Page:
A while back I had an idea to write something about the 'strange meeting' of Sitwell and Owen at the shell shock hospital in Scotland during WW1.
Never got round to it, partly because I reckoned so few people know or care about that part of history, but now I am reading Pat Barker's Regeneration Trilogy - and it is so good, that I am glad I never attempted it.
I don't need to do it because she has done it. My goodness, it seems to me her research is thorough and totally empathetic.
Such marvellous books. Have you read them?
If you have, do you find you need a bit of historical background to appreciate them?
Yes, I have read them and very much enjoyed them...and would strongly recommend them to other readers with any interest at all in that period.
I already had the historical background but yes, I do think one would need at least a basic understanding of how the First World War proceeded, and certainly of its horrors for both UK officers and for the 'ordinary' man. Owen's 'Dulce et decorum est' has haunted me since I first read it as a teenager (possibly because my grandfather fought and was injured at Passchendale, so it was all very close to home as I was growing up).
Craiglockhart itself has a fascinating story (my father was treated for 'neurasthenia' during the Second World War). For those who do not know of it, this is an interesting article:
Many people in the UK do still know and care about that part of our history. You will (I think) be pleased to know that 'the war poets' feature on most secondary school syllabuses, including at formal exam level.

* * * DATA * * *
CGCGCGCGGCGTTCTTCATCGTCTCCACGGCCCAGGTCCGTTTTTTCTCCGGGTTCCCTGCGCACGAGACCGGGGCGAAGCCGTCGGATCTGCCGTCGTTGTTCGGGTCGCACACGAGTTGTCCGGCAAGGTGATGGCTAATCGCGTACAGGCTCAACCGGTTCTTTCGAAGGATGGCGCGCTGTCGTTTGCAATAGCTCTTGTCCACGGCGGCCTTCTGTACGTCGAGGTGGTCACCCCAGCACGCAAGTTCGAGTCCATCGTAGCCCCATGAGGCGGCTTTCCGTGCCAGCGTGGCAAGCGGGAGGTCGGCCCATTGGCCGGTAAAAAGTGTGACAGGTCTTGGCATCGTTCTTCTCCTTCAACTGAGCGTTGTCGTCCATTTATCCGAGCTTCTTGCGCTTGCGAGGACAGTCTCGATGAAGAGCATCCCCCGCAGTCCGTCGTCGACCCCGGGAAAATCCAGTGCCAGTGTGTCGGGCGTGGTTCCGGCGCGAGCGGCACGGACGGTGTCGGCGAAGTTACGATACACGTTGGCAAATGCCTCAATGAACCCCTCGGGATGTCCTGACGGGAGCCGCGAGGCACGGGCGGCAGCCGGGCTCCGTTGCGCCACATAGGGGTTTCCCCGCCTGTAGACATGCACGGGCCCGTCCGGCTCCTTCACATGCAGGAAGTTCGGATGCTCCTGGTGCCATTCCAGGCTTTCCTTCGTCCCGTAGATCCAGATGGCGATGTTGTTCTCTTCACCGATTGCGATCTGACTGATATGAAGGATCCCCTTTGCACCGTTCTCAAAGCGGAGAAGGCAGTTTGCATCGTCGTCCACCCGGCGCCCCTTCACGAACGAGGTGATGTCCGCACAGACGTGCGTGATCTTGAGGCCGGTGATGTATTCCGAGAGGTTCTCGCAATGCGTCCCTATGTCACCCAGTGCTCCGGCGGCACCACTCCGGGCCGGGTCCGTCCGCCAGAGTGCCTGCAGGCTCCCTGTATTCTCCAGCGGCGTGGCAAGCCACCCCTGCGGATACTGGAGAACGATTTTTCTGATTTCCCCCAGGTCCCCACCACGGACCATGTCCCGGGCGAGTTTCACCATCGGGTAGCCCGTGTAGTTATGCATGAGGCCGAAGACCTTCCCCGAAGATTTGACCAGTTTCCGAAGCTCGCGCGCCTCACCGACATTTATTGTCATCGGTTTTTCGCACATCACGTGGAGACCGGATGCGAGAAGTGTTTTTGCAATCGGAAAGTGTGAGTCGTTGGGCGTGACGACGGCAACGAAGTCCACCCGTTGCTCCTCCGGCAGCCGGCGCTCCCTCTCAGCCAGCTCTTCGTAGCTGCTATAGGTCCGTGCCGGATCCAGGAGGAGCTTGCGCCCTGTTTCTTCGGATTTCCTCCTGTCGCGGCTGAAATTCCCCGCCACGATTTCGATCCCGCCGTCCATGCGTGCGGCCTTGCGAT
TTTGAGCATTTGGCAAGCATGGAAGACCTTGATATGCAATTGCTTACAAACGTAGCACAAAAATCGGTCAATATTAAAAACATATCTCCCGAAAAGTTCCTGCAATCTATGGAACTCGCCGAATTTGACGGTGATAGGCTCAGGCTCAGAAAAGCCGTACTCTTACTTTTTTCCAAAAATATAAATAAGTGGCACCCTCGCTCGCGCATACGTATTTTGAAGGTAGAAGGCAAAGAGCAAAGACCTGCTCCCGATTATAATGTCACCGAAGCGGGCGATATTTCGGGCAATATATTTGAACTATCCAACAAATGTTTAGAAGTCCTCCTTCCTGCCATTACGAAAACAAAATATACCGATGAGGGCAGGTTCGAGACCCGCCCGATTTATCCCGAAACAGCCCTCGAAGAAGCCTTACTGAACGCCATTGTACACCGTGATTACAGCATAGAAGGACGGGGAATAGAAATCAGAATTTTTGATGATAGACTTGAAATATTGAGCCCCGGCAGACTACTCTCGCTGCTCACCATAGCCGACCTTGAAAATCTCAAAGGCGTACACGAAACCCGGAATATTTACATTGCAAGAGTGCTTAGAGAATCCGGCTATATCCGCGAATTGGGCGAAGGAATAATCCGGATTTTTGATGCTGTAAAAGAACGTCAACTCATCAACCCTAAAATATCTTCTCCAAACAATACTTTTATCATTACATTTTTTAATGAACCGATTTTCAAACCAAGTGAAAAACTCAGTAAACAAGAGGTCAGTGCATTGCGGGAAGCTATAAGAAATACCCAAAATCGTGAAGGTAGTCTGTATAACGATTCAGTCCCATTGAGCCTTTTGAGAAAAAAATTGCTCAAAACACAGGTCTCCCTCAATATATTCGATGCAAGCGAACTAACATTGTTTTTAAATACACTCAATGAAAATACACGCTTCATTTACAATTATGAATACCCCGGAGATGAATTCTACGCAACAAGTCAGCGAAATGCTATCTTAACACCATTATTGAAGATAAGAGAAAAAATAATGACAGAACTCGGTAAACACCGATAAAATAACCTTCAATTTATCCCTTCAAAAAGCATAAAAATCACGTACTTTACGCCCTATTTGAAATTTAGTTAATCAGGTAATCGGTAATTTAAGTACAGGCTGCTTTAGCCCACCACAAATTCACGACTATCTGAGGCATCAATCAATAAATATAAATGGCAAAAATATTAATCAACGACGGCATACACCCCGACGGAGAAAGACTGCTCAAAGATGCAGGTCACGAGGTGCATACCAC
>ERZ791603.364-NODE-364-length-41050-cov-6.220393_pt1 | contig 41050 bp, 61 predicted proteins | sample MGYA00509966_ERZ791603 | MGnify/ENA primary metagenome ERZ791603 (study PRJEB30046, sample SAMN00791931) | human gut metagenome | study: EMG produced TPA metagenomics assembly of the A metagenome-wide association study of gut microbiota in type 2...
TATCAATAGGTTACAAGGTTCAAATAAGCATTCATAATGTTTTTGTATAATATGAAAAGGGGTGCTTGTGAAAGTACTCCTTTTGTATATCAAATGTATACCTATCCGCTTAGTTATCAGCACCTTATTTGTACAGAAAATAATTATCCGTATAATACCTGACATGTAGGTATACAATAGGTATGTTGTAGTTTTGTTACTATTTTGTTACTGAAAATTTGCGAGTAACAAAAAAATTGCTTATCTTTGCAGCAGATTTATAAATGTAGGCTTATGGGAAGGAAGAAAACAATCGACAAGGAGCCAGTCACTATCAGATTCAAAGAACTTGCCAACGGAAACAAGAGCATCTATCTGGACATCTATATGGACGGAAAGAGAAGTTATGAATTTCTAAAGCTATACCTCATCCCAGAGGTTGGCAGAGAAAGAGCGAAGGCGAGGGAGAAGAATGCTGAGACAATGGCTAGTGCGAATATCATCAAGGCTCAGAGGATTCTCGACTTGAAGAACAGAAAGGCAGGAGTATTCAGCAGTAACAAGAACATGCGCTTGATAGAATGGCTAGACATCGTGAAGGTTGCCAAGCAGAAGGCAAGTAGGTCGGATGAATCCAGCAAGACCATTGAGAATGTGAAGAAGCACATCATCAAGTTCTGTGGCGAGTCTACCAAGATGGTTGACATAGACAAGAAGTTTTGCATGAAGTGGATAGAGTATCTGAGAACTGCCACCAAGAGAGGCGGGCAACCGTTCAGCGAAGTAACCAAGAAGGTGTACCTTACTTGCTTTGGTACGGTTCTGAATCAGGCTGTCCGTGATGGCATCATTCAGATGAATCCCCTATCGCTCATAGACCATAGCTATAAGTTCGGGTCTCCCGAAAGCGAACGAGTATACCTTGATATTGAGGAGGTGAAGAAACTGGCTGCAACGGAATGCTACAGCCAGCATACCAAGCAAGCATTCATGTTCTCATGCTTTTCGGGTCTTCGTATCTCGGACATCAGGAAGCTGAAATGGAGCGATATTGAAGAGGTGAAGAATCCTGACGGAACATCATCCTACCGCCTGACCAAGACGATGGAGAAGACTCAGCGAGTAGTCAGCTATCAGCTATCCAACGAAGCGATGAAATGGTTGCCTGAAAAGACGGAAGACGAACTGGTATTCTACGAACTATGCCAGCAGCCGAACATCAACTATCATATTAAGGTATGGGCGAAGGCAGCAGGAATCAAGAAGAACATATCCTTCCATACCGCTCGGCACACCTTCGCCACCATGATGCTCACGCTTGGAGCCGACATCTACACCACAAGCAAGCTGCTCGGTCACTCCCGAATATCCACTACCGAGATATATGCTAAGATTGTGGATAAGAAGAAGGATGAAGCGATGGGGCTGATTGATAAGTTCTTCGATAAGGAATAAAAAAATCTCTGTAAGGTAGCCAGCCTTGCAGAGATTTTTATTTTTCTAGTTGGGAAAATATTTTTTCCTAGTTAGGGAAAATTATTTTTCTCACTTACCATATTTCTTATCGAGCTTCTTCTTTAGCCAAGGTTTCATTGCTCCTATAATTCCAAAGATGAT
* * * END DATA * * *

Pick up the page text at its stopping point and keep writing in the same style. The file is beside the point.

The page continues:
The film version of 'Regeneration' (1997) was not quite as good as I had hoped. Somehow, something did not quite 'work' for me.
Yes - I too have read them all - not sure that I "enjoyed" them but they certainly gave me an insight in to my father's experiences from 1914 - 19.
As did "Bird Song" by Sebastian Faulks.
I wish I had had a more mature interest in history in the stories my father told me.
He did talk about his experinces - a little- sometimes including very difficult tales for a young person to comprehend.
My late youngest brother heard them when he was older but they left a profound impression with both of us.
As I get older I think more and more about "history" as the passage of time in our lives.
We moved into this house in 1991 - 21 years ago.
I can recall vividly everything about the purchase of the house and our move.
Twenty one years after my father left the army WW2 was declared. I cannot imagine what the effect of that could have been on someone with the smells and sounds of the trenches still in their nostrils and ears.
now that is very interesting stuff ladies - i didn't know the shell shock hospital was still functioning in ww2
or that a movie had been made of regeneration
those war poems are powerful stuff - my kids were taught them at school - as was I
It might be worth seeing if you can get hold of Regeneration It was quite well-received and was nominated for a BAFTA.
Birdsong is indeed excellent. No film yet (been in development' for 14 years!) but a two-part BBC thing was shown earlier this year. I didn't watch it, I'm afraid.
I read the Trilogy so that I could get a better picture of the period, as I wanted to know what my mother's young uncle must have undergone before he was killed. The books are kept in my Family History section.
I did see Birdsong and found it rather disturbing.
ph i am such a fool - it was sassoon not sitwell!!!! sorry about that